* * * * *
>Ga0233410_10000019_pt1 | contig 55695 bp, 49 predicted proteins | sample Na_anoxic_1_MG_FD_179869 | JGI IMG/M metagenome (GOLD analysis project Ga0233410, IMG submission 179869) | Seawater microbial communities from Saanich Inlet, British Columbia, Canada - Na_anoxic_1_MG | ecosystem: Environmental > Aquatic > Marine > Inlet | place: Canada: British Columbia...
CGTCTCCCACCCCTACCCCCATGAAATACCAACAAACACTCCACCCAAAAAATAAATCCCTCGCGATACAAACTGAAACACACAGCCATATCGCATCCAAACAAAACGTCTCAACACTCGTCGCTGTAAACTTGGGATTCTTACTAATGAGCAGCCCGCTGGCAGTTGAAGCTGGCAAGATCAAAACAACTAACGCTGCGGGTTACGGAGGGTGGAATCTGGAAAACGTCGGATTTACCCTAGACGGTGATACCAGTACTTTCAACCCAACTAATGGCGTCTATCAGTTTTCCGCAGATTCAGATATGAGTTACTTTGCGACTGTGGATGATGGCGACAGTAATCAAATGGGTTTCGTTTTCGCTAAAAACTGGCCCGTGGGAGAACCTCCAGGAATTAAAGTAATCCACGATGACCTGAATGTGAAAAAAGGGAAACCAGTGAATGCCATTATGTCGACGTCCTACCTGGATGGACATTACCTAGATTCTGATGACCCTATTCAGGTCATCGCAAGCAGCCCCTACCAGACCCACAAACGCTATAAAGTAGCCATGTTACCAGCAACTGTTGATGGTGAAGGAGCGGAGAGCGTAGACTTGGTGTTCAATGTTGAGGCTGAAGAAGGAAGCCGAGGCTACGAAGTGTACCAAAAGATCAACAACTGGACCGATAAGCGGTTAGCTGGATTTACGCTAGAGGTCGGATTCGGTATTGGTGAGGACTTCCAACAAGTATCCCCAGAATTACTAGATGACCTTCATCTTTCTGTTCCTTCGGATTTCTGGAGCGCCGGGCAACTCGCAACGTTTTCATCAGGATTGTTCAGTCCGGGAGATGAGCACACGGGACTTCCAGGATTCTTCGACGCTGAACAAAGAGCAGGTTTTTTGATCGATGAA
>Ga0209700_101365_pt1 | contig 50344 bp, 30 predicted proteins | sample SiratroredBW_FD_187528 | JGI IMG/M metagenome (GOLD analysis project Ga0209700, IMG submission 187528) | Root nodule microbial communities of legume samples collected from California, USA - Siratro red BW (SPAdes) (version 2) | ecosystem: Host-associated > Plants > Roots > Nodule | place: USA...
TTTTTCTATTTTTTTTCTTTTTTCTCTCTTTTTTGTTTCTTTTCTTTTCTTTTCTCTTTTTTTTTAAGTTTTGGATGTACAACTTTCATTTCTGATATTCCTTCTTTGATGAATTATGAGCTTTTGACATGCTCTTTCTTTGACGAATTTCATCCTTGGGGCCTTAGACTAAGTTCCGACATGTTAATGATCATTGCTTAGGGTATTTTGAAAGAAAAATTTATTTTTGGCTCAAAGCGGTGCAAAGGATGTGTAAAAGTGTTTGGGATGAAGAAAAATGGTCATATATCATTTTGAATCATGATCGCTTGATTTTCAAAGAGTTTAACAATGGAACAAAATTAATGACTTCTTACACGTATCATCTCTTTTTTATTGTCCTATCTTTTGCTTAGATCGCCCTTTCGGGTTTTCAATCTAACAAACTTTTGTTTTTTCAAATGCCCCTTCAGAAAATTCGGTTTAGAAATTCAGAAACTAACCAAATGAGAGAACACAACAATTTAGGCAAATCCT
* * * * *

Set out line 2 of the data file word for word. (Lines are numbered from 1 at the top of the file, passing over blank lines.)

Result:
CGTCTCCCACCCCTACCCCCATGAAATACCAACAAACACTCCACCCAAAAAATAAATCCCTCGCGATACAAACTGAAACACACAGCCATATCGCATCCAAACAAAACGTCTCAACACTCGTCGCTGTAAACTTGGGATTCTTACTAATGAGCAGCCCGCTGGCAGTTGAAGCTGGCAAGATCAAAACAACTAACGCTGCGGGTTACGGAGGGTGGAATCTGGAAAACGTCGGATTTACCCTAGACGGTGATACCAGTACTTTCAACCCAACTAATGGCGTCTATCAGTTTTCCGCAGATTCAGATATGAGTTACTTTGCGACTGTGGATGATGGCGACAGTAATCAAATGGGTTTCGTTTTCGCTAAAAACTGGCCCGTGGGAGAACCTCCAGGAATTAAAGTAATCCACGATGACCTGAATGTGAAAAAAGGGAAACCAGTGAATGCCATTATGTCGACGTCCTACCTGGATGGACATTACCTAGATTCTGATGACCCTATTCAGGTCATCGCAAGCAGCCCCTACCAGACCCACAAACGCTATAAAGTAGCCATGTTACCAGCAACTGTTGATGGTGAAGGAGCGGAGAGCGTAGACTTGGTGTTCAATGTTGAGGCTGAAGAAGGAAGCCGAGGCTACGAAGTGTACCAAAAGATCAACAACTGGACCGATAAGCGGTTAGCTGGATTTACGCTAGAGGTCGGATTCGGTATTGGTGAGGACTTCCAACAAGTATCCCCAGAATTACTAGATGACCTTCATCTTTCTGTTCCTTCGGATTTCTGGAGCGCCGGGCAACTCGCAACGTTTTCATCAGGATTGTTCAGTCCGGGAGATGAGCACACGGGACTTCCAGGATTCTTCGACGCTGAACAAAGAGCAGGTTTTTTGATCGATGAA